So, we have bombed Syria.
I am troubled about this—I would like to think I will always be troubled by US military action of any kind. It would be awful to be untroubled by one’s country bombing or shooting or even blockading another country. Even when it’s the best possible choice under dreadful circumstances, even when I support that military action, I would hope to be troubled by it.
If I felt this would seriously deter the Syrian "government" from committing further war crimes—or even if it would seriously deter other villains from committing them—I might support it. I am unconvinced. The history doesn’t suggest to me that this sort of thing has worked well in the past. I also think that the whole notion of sending a message via military action (or for that matter economic sanctions) is vastly overrated. Bashar al-Assad is not an illiterate idiot; he responds to his own incentives and those incentives will mostly be domestic. And as for the residents of what we mockingly refer to as the nation of Syria, well, the message that they will get from being bombed by the US is that the US and the West hate them and want them dead. This has largely been the case in other places we have bombed, hasn’t it?
And yet I can’t think of an action the US could take right now that would be more likely to deter future war crimes. And that includes doing nothing, obviously. It’s a terrible situation, and while I don’t really support the bombing, I don’t know that I support not bombing, either.
All that aside, there is a longer-term problem with the Congress abdicating its authority for initiating military adventures of this kind (or indeed any kind). Both parties (or most of them) have tacitly agreed that this sort of thing should be entirely at Presidential discretion. Obama attempted (probably foolishly) to force them to take a share of the responsibility, and they ducked it. There is a bit of obviously-partisan mouth-noise about it when a President from the Other Party goes off, but it isn’t meant to be taken seriously.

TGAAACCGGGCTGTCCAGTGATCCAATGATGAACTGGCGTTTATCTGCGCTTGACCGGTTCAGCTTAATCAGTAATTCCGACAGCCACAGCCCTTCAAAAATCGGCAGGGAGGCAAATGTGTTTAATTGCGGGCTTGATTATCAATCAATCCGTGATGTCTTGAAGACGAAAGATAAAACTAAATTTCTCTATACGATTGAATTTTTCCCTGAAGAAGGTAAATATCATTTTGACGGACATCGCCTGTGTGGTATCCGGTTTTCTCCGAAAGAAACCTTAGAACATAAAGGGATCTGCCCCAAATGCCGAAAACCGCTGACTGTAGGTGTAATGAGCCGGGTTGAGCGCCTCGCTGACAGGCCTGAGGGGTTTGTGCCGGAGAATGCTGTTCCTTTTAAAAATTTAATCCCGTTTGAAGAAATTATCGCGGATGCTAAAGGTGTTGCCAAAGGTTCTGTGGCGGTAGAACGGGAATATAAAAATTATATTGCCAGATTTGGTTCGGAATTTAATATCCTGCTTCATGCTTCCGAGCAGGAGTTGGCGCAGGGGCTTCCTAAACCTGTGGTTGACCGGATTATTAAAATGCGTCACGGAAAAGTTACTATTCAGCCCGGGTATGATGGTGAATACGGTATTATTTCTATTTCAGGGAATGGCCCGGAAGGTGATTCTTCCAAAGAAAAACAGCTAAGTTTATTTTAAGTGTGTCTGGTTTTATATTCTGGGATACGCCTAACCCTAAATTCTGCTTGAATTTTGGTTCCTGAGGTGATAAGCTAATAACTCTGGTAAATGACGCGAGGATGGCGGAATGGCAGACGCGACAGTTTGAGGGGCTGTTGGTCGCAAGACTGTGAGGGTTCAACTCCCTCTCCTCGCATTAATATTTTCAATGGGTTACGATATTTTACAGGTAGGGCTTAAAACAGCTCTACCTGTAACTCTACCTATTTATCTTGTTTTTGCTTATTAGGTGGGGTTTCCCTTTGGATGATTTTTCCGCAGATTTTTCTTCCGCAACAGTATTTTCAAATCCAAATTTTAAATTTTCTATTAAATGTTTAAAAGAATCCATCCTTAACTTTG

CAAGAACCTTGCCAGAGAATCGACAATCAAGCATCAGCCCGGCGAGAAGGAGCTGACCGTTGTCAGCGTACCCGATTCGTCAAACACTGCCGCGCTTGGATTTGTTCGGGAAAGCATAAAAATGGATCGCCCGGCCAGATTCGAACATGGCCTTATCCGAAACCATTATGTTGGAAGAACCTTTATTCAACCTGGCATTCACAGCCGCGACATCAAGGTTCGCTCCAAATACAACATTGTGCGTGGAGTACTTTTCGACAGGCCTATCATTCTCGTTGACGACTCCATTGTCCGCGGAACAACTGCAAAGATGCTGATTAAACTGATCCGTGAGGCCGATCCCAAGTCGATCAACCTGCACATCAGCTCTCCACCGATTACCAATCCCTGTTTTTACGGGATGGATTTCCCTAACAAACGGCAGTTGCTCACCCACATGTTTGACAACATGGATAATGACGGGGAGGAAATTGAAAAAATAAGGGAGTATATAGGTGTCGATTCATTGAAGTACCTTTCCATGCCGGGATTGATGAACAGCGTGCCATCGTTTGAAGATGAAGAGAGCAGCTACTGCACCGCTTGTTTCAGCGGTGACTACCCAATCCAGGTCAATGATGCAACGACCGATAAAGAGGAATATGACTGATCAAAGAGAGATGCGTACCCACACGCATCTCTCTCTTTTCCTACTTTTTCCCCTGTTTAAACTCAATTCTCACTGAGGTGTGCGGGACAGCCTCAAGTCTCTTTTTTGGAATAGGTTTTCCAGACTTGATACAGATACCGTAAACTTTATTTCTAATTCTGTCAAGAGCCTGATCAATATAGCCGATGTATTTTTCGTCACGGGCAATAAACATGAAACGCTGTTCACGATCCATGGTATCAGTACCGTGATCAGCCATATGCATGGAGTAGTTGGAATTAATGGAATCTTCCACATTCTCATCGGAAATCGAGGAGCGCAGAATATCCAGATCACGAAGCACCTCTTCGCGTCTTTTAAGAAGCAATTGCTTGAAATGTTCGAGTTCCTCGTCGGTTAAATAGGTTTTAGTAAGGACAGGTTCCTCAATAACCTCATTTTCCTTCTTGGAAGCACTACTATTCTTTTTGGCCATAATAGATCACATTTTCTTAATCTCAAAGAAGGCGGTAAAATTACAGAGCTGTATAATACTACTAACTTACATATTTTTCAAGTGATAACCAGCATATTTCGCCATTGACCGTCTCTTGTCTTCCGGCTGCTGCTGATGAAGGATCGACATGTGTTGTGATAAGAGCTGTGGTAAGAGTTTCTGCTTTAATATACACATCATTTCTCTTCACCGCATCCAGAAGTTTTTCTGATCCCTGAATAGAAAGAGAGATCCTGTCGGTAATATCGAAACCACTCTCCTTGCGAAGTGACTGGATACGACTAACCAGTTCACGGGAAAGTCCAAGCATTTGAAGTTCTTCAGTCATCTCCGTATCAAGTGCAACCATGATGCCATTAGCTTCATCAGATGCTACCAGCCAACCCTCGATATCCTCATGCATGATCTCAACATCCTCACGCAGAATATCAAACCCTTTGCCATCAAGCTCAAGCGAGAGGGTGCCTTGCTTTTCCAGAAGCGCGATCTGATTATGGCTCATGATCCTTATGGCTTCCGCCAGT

And, as far as I can tell, the populace is just fine with that. There is no push from voters or party actors to put that power back in the legislature (by punishing or rewarding legislators or Presidents) so the legislators are responding to a democratic incentive just as the system says they should. If we, as a nation, want the President to have nearly-unlimited war powers, then our representative government is correctly following that desire. I’ve been seeing a lot of fuss about this being unconstitutional, and yes, the Constitution clearly is set up for the legislature to have a much more active role, but it’s a great Constitution in large part because it responds to how the people want to govern themselves.
The problem, from my point of view, is not that it’s unconstitutional for our nation to have put all that power into the hands of the President. The problem is that it’s terrible. We should have a real discussion, in the public eye, about the possible courses of action, and that discussion should involve our elected representatives, who should be taking part in the discussion under the fear of losing re-election (or further ambition) if their choices turn bad. Strike that—we should have been having those discussions for years, now. There should be electoral consequences (and other Party-based consequences involving leadership, fund-raising, etc) to foolishly engaging in military adventures or to neglecting our real security interests. The actual legislators, of course, don’t want to suffer those consequences, but their (successful) strategy has been to avoid them not by avoiding the adventures but by ducking involvement in those discussions. That’s a bad thing for our nation, and what with our still being the superpower, it’s a bad thing for the whole world.
Tolerabimus quod tolerare debemus,